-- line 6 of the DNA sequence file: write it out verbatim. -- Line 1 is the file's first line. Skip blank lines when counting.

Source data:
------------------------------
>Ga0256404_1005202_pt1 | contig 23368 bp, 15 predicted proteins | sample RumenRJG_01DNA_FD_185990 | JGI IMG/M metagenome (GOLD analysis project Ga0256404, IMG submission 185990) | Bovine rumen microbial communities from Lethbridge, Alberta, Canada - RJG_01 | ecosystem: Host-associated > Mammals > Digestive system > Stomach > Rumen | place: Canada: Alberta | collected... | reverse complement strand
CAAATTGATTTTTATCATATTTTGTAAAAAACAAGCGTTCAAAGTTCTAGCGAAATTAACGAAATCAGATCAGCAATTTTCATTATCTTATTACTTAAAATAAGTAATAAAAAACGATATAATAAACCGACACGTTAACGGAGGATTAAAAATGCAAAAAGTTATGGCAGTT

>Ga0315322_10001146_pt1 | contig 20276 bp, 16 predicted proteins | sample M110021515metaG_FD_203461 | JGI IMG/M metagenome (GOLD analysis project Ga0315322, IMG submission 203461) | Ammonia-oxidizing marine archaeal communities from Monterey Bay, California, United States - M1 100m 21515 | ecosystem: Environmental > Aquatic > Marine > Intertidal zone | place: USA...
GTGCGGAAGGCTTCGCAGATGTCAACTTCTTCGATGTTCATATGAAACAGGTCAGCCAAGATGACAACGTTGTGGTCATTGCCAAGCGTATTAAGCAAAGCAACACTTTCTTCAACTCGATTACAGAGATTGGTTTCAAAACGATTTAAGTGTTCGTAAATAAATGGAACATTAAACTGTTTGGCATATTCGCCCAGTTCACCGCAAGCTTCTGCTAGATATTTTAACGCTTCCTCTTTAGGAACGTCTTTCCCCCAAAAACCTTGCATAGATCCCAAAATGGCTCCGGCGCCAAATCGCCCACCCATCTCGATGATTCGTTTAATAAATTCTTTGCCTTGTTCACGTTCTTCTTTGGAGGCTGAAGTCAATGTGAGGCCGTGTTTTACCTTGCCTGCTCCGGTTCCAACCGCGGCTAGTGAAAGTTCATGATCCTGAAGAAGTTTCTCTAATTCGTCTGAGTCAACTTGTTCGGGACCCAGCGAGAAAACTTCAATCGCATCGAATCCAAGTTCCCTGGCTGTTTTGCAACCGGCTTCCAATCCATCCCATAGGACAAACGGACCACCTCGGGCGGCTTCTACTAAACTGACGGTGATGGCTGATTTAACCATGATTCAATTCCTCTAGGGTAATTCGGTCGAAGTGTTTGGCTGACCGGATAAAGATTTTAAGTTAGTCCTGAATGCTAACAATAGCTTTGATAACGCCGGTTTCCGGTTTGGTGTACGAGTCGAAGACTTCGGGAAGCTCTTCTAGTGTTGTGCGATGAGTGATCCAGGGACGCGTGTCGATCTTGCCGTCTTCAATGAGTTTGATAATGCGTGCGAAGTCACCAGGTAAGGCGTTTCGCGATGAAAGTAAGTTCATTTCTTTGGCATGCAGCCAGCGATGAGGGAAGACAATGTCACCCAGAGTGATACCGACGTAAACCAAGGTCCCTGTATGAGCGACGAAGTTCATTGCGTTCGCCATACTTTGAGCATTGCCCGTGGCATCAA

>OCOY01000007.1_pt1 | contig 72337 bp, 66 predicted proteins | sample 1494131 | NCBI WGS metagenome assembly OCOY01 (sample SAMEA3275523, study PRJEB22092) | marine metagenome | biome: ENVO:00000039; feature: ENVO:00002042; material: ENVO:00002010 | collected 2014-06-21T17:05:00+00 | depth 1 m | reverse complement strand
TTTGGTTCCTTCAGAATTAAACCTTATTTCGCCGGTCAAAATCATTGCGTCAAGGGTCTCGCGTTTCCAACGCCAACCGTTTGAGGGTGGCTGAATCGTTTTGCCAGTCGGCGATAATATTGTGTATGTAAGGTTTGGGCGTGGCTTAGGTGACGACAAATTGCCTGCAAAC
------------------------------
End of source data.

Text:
TTTGGTTCCTTCAGAATTAAACCTTATTTCGCCGGTCAAAATCATTGCGTCAAGGGTCTCGCGTTTCCAACGCCAACCGTTTGAGGGTGGCTGAATCGTTTTGCCAGTCGGCGATAATATTGTGTATGTAAGGTTTGGGCGTGGCTTAGGTGACGACAAATTGCCTGCAAAC